Article 1 of the Foreign NGO Draft Law states that it “is designed to standardize and guide all activities carried out by foreign NGOs within China and to protect their rights and interests while promoting exchange and cooperation.” The Foreign NGO Draft Law shall apply to all foreign NGOs (i.e. non-profit and non-governmental social organizations legally established outside of the territory of China) carrying out activities in China. Based on the above, the Foreign NGO Draft Law provides the legal basis for various kinds of foreign NGOs to carry out activities in China.
Moreover, the Foreign Draft Law states that PRC regulators should facilitate foreign NGOs in their efforts to carry out activities in China (Art. 39), however, such activities should not:
violate Chinese law; threaten China’s national security; harm China’s national interests or the legal rights of other groups and citizens; disrupt public order and morality; conduct or fund for-profit activities or political activities; and illegally conduct or fund religious activities (Art. 5).
Operation of Foreign NGOs in China
1. Representative offices and temporary activity permits
The Foreign NGO Draft Law specifies in Article 6 that there are only two ways for foreign NGOs to operate in China. Foreign NGOs may operate:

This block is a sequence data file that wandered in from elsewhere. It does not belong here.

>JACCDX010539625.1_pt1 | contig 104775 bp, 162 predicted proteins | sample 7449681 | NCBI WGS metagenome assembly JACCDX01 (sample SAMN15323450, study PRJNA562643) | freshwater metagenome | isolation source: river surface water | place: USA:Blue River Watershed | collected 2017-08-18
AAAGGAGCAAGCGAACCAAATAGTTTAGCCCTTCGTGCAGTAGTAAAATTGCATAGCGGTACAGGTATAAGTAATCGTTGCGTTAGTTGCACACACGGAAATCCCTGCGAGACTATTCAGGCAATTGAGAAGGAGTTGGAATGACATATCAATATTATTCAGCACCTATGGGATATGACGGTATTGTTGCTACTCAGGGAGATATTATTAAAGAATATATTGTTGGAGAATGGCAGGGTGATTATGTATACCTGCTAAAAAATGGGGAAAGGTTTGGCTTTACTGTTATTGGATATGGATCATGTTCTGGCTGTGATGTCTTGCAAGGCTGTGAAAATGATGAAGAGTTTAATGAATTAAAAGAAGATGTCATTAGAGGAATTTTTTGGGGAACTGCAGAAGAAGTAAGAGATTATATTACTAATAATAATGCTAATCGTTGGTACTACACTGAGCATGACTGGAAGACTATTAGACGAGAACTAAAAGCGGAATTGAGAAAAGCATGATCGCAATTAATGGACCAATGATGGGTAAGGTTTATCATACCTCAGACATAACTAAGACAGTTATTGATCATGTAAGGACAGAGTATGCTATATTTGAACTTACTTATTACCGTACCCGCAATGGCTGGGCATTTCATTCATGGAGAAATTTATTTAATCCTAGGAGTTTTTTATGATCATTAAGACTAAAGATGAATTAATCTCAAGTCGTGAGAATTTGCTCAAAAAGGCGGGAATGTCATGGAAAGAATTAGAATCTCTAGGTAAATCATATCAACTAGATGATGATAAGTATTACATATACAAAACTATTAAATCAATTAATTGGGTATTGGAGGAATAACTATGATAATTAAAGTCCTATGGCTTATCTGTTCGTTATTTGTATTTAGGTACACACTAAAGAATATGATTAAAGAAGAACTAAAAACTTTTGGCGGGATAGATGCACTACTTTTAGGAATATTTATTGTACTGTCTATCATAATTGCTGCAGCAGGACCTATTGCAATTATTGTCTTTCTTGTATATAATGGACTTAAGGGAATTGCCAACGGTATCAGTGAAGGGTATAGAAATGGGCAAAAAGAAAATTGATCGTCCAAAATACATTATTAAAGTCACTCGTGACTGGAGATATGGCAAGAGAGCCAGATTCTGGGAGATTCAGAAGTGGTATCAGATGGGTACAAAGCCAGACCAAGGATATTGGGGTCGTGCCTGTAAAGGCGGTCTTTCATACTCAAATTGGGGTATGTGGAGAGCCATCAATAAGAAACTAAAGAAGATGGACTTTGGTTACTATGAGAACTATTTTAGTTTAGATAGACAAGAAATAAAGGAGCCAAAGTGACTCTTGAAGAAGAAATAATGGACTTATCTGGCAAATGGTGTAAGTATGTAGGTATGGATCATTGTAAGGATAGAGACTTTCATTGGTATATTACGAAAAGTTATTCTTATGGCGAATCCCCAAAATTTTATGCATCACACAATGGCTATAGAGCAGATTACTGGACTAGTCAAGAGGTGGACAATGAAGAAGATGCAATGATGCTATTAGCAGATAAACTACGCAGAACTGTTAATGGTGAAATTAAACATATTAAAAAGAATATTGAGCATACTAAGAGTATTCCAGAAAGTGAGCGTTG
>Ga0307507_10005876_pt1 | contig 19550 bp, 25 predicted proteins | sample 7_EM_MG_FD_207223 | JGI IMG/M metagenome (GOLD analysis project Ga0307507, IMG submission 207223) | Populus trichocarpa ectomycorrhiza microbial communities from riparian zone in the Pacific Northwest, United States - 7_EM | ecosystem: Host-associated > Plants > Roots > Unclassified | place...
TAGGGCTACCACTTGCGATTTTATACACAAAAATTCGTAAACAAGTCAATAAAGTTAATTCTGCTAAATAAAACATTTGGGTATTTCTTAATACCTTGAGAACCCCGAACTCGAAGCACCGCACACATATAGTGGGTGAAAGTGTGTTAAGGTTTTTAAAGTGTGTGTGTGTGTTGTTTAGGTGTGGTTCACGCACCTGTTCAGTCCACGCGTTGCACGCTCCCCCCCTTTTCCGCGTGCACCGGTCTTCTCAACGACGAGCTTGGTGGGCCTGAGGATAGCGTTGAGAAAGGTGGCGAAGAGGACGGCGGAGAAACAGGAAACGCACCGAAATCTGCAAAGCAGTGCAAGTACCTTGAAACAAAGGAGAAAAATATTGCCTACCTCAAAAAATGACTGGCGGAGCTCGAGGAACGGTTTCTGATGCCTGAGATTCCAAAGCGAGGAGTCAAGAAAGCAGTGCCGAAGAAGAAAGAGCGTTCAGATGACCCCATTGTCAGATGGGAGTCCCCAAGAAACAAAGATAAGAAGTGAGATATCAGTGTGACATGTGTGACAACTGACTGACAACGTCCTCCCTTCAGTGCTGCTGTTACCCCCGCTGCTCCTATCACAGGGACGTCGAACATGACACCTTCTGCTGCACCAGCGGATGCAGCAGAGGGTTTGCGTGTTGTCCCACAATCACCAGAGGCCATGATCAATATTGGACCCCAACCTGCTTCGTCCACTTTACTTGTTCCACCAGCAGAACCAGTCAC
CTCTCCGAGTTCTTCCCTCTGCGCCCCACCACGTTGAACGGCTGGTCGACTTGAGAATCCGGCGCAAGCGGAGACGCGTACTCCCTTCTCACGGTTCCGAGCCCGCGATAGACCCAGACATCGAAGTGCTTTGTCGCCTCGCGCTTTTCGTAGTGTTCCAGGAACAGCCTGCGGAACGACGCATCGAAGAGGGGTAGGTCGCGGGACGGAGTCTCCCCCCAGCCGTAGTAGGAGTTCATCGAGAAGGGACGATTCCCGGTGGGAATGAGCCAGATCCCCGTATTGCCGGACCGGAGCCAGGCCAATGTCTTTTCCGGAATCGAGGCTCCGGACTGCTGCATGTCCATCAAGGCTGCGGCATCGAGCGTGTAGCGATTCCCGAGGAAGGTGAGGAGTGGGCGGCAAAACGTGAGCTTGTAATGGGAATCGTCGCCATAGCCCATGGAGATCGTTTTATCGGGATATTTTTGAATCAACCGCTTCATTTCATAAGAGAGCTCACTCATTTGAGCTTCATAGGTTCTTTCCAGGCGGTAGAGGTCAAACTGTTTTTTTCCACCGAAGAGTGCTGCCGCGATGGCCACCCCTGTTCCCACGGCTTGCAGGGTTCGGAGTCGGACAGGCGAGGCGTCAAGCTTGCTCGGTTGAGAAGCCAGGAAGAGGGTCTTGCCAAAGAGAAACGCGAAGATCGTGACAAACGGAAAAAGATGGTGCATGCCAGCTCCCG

through representative offices (“ROs”) registered in China (a foreign NGO may only establish one RO in China); or if no RO is registered, by obtaining a temporary activity permit (temporary activity permits can only be issued for activities whose duration does not exceed one year) (“Temporary Activity Permit”).
If a foreign NGO has established an RO in China, all of the activities of the foreign NGO must be run and managed through the RO (Art. 23). The duration of residence of the ROs shall not exceed five years. If an RO wishes to continue conducting activities upon expiration, it must reapply with the registration administration authority for registration with the professional supervisory unit’s consent 60 days before the expiration date of the existing duration of residence.
Oversight of foreign NGOs